Short sleep duration, less than 7 hours per night, increases the risk of being obese compared to those who sleep 7-8 hours per night. Previous studies showed this association several times, yet could not show a cause-effect relation due to some strong limitations of those studies. The American Journal of Clinical Nutrition published the latest study from New York Obesity Research Center “Short sleep duration increases energy intakes but does not change energy expenditure in normal-weight individuals” which investigated this question once again but with a different approach.
The purpose of this study was to determine whether a reduction in sleep duration (by 3-4h/night for 5 days) would affect food intake and energy expenditure, thereby altering energy balance in normal-weight men and women. The research team was also interested whether appetite and satiety were different between those periods of habitual and deprivation sleep.
There were a total 30 participants (15 men and 15 women) that were healthy, normal weight, 30-49 y/o in this study. Participants had to stay in(control environment) during the days and nights of sleep-study periods, where they were observed and measured. They were also accompanied by a study assistant if they needed to leave, to prevent subjects from sleeping elsewhere. Subjects had two sleep periods (habitual and short-sleep) which were separated by 23 days. Coffee was not allowed during those periods, and all the food that subjects selected was measured and analyzed. The study had very good design and strong control.
The study established very interesting results. Women consumed 15% more Calories, 39% more fats and 62% more saturated fats (animal fats) during deprived sleep compare with the habitual sleep. Men were found to increase their energy consumption only by 9%, fats -10% and saturated fats by 10% during short sleep versus their normal (habitual) sleep periods. Only the percentages of fats and proteins were increased, neither the carbohydrates, sugar, salt or the fiber was changed during the short sleep in the participants. Additionally, it was observed that during short sleep, participants ate more often and consumed about 300 Calories more (similar to serving of a pie) than they did during the normal sleep. The study showed that most of those who ate more often consumed their food after 10pm. Even though, participants increased their consumption during the deprived-sleep period, their energy expenditure (any type of exercise or activities) did not increase. These findings suggest that those extra calories that were consumed were not used up and probably went to adipose tissue (fats). What was interesting is that the lack of sleep took people outside to the sunshine where they were found to spend more time compare to the hours they spent after habitual sleep. It would be interesting to know the scientists speculations on this topic, but they were not provided. Another interesting observation is that even though men were found to consume only 10% more energy on the short-sleep periods (compared to women -15%), men reported less full on the questionnaire during the same time period. It would be interesting to know what kept men from eating, since they reported their hunger.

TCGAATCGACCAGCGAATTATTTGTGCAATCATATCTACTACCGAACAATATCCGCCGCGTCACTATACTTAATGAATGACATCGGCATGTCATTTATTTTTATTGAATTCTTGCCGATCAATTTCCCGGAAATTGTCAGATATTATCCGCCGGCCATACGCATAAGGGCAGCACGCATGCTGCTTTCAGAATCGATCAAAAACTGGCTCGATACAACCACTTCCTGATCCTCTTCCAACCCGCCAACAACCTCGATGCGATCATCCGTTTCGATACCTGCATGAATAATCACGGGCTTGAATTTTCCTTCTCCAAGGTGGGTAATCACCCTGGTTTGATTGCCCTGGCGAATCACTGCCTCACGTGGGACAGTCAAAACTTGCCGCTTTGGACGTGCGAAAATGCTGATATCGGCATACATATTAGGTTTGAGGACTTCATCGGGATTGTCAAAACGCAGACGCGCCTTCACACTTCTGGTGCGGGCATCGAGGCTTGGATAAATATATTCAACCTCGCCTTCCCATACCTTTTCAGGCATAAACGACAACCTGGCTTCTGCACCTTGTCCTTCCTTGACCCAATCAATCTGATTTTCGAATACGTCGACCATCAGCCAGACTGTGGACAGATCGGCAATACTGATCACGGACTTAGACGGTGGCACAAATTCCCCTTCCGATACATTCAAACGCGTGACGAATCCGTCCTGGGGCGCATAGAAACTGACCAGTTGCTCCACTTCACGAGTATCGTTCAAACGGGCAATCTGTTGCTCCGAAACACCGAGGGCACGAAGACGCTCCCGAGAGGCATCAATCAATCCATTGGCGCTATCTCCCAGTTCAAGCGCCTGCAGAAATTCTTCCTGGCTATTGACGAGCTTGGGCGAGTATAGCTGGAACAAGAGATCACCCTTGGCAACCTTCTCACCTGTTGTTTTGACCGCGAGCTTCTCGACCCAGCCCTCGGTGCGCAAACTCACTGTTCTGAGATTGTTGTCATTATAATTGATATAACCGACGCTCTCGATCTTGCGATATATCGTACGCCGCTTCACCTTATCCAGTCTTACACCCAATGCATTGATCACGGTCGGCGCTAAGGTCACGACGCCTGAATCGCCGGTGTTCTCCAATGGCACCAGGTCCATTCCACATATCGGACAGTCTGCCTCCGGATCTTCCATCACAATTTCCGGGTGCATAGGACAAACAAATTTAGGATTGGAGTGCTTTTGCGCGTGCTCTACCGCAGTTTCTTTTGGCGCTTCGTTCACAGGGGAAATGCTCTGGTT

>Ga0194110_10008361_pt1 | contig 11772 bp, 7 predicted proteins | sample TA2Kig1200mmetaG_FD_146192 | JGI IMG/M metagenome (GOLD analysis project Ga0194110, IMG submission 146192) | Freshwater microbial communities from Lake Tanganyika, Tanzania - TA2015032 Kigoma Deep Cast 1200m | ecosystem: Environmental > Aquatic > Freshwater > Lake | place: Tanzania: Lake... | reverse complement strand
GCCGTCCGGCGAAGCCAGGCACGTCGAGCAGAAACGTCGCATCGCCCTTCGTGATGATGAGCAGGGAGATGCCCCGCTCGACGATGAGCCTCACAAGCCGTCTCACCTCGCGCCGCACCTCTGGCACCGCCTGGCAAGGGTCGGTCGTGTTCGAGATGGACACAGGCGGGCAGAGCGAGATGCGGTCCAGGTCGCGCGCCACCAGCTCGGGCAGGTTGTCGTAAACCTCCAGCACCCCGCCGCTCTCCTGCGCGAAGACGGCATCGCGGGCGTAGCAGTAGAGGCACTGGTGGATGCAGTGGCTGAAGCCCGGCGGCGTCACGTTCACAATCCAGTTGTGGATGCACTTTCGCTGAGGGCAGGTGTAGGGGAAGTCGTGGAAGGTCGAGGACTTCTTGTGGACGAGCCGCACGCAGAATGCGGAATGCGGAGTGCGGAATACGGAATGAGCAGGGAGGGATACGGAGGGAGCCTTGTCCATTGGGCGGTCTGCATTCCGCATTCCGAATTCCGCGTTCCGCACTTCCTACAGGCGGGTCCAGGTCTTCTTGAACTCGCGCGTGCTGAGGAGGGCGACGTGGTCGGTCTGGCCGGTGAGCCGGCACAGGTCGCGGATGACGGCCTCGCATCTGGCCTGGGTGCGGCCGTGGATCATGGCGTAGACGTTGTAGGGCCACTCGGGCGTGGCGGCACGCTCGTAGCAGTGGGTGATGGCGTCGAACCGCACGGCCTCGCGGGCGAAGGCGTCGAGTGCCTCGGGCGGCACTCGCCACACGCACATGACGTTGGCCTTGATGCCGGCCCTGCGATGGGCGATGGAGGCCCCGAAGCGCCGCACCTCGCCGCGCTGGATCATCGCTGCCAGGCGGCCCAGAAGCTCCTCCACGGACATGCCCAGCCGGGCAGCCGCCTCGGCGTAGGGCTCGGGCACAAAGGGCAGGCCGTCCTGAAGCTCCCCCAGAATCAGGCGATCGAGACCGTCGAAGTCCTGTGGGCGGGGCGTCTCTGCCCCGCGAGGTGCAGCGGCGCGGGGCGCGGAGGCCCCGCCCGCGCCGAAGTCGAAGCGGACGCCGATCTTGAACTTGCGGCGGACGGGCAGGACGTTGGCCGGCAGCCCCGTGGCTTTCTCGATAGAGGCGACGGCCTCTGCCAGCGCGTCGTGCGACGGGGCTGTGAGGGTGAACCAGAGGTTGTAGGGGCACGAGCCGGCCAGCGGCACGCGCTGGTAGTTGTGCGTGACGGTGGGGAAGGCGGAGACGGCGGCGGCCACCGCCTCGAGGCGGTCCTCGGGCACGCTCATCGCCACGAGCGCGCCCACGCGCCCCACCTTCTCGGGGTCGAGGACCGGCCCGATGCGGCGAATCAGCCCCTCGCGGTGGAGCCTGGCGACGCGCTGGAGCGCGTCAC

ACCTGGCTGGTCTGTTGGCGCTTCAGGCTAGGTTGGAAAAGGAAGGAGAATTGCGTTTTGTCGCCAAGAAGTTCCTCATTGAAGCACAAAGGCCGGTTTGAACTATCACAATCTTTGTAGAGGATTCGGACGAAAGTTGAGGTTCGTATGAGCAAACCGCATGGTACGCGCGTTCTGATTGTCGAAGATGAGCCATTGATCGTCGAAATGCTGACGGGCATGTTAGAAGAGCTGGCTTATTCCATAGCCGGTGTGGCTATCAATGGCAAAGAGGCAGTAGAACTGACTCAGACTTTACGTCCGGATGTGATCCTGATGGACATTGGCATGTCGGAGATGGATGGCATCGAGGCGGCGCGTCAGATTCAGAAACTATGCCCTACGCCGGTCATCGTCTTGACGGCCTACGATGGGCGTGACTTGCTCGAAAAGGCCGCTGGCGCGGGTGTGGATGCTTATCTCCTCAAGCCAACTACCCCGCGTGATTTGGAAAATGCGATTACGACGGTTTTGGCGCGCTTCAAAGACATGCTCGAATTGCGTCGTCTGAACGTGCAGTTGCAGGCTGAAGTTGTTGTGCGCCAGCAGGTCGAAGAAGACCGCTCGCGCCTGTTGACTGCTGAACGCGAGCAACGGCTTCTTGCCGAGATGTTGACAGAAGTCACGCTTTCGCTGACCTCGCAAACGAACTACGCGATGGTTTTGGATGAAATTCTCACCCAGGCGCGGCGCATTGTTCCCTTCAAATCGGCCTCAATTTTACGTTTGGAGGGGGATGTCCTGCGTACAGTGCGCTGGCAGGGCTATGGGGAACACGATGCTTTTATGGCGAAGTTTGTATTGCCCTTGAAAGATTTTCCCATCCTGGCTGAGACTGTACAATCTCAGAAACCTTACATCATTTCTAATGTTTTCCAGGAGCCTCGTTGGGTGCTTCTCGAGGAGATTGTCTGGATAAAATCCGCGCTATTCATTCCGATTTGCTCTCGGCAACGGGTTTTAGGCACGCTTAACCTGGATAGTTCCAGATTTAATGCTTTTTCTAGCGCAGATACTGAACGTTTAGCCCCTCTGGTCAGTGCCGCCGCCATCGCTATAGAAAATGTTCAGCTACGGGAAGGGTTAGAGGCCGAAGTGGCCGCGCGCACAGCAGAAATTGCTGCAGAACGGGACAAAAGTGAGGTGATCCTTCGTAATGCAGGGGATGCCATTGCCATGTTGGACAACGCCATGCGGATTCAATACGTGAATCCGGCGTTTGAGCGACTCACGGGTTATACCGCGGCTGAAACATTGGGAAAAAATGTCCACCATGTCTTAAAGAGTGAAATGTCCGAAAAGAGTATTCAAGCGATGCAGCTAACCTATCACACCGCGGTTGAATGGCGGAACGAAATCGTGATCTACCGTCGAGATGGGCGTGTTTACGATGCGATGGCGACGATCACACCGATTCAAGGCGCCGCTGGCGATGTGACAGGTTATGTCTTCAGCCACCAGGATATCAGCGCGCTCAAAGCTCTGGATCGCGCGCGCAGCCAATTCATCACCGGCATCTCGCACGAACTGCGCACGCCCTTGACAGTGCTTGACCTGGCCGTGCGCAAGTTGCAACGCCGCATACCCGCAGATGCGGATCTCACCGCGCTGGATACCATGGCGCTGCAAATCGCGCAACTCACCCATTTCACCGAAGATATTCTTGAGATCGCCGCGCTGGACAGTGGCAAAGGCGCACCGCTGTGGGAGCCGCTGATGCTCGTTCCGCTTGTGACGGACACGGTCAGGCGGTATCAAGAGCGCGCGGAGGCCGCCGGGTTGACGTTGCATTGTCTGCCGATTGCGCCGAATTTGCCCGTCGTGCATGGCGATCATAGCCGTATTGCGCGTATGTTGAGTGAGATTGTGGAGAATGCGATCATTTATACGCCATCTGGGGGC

In conclusion, deprivation of sleep showed to influence increased energy intake, especially saturated fats, where women were affected more than men. This eating pattern may lead to increased risk of cardiovascular disease. In fact, saturated fats were beyond the recommended saturated fat intakes of less than 10% of energy for healthy Americans. This study demonstrates sleep deprivation may lead to increased risk of heart disease, overweight and obesity, especially if there is already predisposition to these health problems.